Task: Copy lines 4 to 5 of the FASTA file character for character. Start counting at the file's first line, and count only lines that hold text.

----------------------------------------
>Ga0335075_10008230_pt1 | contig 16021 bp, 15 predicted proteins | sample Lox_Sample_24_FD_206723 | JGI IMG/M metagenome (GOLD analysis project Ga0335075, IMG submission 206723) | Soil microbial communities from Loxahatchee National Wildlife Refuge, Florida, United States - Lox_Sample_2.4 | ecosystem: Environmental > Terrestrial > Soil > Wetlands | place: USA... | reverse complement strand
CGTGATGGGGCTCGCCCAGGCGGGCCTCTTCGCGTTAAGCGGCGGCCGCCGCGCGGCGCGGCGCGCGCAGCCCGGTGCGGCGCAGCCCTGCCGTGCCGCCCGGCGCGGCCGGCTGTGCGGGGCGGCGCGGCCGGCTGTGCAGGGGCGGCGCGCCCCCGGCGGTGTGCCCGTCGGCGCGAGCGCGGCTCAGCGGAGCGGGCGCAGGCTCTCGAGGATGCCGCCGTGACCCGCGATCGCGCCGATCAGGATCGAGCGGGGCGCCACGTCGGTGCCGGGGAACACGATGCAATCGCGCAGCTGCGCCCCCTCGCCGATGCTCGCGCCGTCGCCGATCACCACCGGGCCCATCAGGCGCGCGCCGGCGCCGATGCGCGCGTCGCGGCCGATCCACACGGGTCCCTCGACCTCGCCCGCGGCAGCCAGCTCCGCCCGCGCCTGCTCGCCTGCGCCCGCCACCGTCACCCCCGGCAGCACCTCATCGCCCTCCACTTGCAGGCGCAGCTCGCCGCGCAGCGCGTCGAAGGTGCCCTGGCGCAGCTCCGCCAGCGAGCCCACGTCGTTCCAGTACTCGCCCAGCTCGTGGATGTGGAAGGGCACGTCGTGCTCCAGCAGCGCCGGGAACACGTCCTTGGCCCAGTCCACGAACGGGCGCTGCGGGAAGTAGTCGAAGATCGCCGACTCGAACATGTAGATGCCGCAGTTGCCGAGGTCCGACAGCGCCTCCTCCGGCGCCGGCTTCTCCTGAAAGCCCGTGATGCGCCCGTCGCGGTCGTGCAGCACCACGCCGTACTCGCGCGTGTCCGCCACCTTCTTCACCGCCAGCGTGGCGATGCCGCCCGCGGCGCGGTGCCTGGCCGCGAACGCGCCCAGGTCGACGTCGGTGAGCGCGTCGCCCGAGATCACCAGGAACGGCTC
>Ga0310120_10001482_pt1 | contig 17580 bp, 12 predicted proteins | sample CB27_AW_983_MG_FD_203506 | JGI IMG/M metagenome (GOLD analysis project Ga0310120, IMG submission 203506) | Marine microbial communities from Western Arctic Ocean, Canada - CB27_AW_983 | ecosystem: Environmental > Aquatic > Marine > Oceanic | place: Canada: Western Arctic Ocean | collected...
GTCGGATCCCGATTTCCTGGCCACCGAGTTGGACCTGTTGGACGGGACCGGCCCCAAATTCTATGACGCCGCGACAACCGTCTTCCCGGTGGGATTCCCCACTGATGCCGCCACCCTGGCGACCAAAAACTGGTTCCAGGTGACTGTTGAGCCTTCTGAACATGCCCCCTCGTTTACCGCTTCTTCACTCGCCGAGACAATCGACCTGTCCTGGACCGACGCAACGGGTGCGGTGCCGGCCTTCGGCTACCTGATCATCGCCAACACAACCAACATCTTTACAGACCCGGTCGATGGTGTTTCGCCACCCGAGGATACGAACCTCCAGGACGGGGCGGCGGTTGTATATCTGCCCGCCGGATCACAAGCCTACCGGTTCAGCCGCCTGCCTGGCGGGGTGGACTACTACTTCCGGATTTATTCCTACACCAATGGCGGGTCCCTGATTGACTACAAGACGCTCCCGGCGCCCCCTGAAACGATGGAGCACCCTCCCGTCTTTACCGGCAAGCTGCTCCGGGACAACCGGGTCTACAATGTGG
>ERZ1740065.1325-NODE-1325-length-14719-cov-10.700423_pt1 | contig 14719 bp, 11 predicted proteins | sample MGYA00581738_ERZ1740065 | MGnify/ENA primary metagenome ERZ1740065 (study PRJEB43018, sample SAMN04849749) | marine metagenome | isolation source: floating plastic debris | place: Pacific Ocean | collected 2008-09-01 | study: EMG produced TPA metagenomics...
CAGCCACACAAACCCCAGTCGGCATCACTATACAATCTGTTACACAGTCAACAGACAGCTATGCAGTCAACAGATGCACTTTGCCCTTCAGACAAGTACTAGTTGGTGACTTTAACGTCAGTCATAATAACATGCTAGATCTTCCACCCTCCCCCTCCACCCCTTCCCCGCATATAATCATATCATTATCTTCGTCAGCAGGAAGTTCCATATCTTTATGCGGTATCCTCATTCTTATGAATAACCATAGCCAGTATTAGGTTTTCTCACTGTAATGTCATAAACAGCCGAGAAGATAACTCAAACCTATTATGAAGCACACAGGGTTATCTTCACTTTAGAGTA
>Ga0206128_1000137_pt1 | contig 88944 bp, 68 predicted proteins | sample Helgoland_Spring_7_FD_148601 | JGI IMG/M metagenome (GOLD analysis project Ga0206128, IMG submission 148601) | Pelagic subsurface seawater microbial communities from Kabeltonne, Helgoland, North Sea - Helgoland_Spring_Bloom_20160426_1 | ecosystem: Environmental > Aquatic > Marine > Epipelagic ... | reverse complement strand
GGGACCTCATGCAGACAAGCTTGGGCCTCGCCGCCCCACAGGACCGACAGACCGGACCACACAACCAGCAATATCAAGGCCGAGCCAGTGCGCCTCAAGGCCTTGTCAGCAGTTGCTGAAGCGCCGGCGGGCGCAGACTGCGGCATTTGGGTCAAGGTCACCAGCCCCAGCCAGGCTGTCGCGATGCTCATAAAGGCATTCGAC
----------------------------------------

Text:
GTCGGATCCCGATTTCCTGGCCACCGAGTTGGACCTGTTGGACGGGACCGGCCCCAAATTCTATGACGCCGCGACAACCGTCTTCCCGGTGGGATTCCCCACTGATGCCGCCACCCTGGCGACCAAAAACTGGTTCCAGGTGACTGTTGAGCCTTCTGAACATGCCCCCTCGTTTACCGCTTCTTCACTCGCCGAGACAATCGACCTGTCCTGGACCGACGCAACGGGTGCGGTGCCGGCCTTCGGCTACCTGATCATCGCCAACACAACCAACATCTTTACAGACCCGGTCGATGGTGTTTCGCCACCCGAGGATACGAACCTCCAGGACGGGGCGGCGGTTGTATATCTGCCCGCCGGATCACAAGCCTACCGGTTCAGCCGCCTGCCTGGCGGGGTGGACTACTACTTCCGGATTTATTCCTACACCAATGGCGGGTCCCTGATTGACTACAAGACGCTCCCGGCGCCCCCTGAAACGATGGAGCACCCTCCCGTCTTTACCGGCAAGCTGCTCCGGGACAACCGGGTCTACAATGTGG
>ERZ1740065.1325-NODE-1325-length-14719-cov-10.700423_pt1 | contig 14719 bp, 11 predicted proteins | sample MGYA00581738_ERZ1740065 | MGnify/ENA primary metagenome ERZ1740065 (study PRJEB43018, sample SAMN04849749) | marine metagenome | isolation source: floating plastic debris | place: Pacific Ocean | collected 2008-09-01 | study: EMG produced TPA metagenomics...